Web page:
Below - This side view was taken by Frank Jones in August 1950. This shows the older of the two Walney locos, built by William Balmforth, standing outside the shed with the pier in the background (Frank Jones negative, Peter Holmes collection).

For comparison see the Picture of the loco rebuilt with a Burrel traction engine boiler (Photo Walter Shepherd collection).

The Peel Ings Foundry was a fairly small concern and it only lasted until 1916. It was bought by Samuel Butler & Co who subsequently built some steam cranes in their works in Stanningly and soon closed the Peel Ings Foundry.[4]

Internal Website Links
With some great contributions we are building up a nice collection of archive material of these firms. The Joseph Booth gallery has benifited from a contribution of good quality images dating from around 1914-1924.
Joseph Booth Picture Gallery
Thomas Smith Picture Gallery
Other Crane Manufacturers Picture Gallery
Our database has most records of Joseph Booth's output from the oldest surviving records of 1890 to the end of steam crane and railway crane production in the 1960s, though there are still some records to add. We have scanned a few volumes of Thomas Smith's records, with thanks to Wellman Booth, and are currently in the process of adding these to the database. We have also added details of surviving cranes that are known of around the worls, with thanks to Chris Capewell.

External Website Links
The Yorkshire Group of 16mm Modellers has a good write up about the Leeds crane makers on its website.[8]
Wellman Booth's current website.
www.smith-cranes.nl (in Dutch) Translation This sites has lots of material about Smith's excavators, crawlers and truck cranes.
Wikia page about Thomas Smith.
Graces Guide entry about Joseph Booth.
Graces Guide entry about Thomas Smith.
Graces Guide entry about Bramley Engineering.[10]
Graces Guide entry about Bray, Waddington & Co.[19]
Graces Guide entry about Henry Berry.[13]
Current website for Henry Berry[14]
1972 British Railways cranes manual on Barrowmore MRG website
Wikipedia page about Kirkstall Forge[15]
Archive images on Leodis.net:
Search results for 'Union Crane Works'
Search results for 'Thomas Smith'
Picture of Whitaker hand crane Trans Zambezia Railway No 13 on Flickr
Picture of Bray, Waddington hand crane at Herm, Guernsey.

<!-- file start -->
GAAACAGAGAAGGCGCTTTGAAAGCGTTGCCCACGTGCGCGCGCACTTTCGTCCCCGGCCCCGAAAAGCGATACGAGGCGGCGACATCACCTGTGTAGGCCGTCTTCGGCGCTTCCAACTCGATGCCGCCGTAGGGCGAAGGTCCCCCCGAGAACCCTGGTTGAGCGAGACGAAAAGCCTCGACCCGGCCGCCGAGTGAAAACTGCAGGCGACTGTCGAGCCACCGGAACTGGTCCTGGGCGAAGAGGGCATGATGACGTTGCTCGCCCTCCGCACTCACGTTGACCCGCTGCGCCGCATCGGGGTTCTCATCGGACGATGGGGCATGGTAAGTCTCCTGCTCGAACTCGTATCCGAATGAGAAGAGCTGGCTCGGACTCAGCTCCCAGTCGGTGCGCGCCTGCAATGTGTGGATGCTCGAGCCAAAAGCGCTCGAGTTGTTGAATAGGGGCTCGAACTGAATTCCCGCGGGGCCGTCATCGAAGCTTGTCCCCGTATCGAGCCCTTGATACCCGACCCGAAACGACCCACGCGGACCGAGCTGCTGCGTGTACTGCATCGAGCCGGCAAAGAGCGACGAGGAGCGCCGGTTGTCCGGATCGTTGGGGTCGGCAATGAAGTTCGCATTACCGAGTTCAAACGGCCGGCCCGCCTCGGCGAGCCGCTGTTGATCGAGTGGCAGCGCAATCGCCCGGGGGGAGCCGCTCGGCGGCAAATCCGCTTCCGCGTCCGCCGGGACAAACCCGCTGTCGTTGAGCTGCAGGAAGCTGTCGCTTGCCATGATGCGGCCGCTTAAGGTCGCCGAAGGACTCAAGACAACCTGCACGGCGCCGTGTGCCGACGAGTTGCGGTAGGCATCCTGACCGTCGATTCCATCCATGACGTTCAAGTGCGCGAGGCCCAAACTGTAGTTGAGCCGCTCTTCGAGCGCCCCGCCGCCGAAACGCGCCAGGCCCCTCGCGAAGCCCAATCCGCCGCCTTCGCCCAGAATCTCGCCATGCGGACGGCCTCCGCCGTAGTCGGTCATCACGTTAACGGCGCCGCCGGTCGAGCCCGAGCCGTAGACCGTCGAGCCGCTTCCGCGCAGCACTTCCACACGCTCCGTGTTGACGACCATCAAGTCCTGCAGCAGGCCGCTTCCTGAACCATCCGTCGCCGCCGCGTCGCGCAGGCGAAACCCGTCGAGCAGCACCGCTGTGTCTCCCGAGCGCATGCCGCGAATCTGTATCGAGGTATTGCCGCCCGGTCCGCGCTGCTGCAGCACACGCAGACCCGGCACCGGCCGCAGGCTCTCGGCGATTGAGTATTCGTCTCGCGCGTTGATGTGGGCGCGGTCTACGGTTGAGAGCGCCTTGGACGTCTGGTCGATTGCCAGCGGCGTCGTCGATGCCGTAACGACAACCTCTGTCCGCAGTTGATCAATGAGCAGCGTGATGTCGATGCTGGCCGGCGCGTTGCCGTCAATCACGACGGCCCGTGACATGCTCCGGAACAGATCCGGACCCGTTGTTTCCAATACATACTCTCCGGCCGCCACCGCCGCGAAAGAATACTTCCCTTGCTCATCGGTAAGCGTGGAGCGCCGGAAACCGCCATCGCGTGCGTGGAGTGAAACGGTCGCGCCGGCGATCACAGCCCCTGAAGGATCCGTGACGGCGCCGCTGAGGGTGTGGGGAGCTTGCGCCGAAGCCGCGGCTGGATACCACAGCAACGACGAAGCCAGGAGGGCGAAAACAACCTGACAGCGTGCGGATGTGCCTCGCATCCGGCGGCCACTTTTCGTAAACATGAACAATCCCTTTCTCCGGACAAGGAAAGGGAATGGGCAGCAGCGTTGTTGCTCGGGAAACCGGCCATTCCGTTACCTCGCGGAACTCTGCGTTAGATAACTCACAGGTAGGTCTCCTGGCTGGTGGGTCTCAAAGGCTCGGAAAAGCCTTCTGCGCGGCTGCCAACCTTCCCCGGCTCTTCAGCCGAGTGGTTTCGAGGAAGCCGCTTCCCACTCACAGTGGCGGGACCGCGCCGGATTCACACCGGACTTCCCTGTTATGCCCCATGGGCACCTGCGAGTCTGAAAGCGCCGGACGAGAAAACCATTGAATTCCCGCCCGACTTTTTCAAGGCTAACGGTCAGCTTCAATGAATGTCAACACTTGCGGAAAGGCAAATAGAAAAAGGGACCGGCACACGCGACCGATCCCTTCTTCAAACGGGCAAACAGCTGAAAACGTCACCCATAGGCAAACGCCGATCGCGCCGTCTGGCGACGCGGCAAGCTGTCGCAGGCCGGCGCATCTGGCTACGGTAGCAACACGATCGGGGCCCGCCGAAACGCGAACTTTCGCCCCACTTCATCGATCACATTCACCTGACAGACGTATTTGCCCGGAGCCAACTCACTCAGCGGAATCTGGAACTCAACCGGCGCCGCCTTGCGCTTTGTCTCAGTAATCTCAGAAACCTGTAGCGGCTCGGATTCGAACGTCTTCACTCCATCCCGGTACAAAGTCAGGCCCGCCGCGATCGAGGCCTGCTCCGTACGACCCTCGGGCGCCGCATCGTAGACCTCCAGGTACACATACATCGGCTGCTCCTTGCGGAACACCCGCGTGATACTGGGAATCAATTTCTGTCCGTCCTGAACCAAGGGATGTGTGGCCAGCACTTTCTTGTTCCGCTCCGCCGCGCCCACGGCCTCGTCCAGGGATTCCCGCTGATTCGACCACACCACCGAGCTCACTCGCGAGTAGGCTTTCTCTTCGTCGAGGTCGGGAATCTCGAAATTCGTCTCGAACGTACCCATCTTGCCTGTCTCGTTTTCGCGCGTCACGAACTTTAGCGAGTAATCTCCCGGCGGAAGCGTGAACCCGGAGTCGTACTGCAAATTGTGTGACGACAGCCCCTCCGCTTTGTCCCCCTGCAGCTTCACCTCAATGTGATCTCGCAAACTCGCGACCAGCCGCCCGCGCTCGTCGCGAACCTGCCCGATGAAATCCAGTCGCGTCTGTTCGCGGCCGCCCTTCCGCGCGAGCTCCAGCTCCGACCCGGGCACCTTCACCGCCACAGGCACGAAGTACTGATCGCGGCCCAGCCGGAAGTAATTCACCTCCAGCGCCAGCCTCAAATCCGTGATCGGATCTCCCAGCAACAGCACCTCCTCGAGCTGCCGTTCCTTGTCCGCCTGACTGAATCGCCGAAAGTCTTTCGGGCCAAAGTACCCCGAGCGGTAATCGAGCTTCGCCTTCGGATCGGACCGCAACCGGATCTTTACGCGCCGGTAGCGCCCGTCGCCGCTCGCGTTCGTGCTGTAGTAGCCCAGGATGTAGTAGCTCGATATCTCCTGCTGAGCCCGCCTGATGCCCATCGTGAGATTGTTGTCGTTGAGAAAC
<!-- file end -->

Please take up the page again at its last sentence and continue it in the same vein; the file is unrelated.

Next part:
Much of the archive material relating to Thomas Smith and Joseph Booth is held by the West Yorkshire Archive Service
Railway Steam Cranes, John S. Brownlie, SBN 0 9502965 0 3[16]
Wellman Booth Company History [1]
Proud Heritage, A History of Thomas Smith & Sons (Rodley) Ltd, Frederick H Smith 1947.[2] Look for this book on Amazon*
Narrow Gauge News August 2007 [3]
Old Glory, Yorkshire Steam Crane Manufacturers, November 2011 - January 2012 [4]
Railway Magazine August 1902 [5]
Bramley, Pudsey, Stanningley & District through the Camera 1903 [6]
Various company catalogues and sales brocures [7]
Monk Bridge Ironworks, Glyn Davies, Mark Stenton, Ron Fitzgerald and Rob Kinchin-Smith, ArcHeritage 2011, ISBN 978-1-874454-56-4 [9] Look for this book on Amazon*
The History of Thomas Green & Son Ltd, John Pease, ISBN: 9781899889 81 5 Look for this book at the publishers*[11]
Research of David Wood, grandson of Job Isles[12]
Information on the Balmforth locomotives provided by Peter Holmes[17]
Information on the RAF's Airfield Construction Branch supplied by Patrick Honey[18]
* These links are provided to help readers search for often rare books on the subject and to promote any books available, we are under no commercial incentives for this

This article was produced by Kris Ward, any feedback or contributions about the Leeds engine making industry would be greatly appreciated.
With thanks to Michael Woodhouse, formerly of Wellman Booth, for great help in producing this article
Thanks to Chris Capewell for information about surviving cranes here in the UK and all over the world and for help with a lot of the research in to local crane makers, also to Pat Williams for information regarding the 62t derrick in Chile. Thanks to Stewart Liles and Peter Holmes for material relating to the Balmorth locomotives. Thanks to Patrick Honey for information about the Smith crawler machines used by the RAF. Thanks to Alan Moore for information about surviving Bray, Waddington & Co cranes.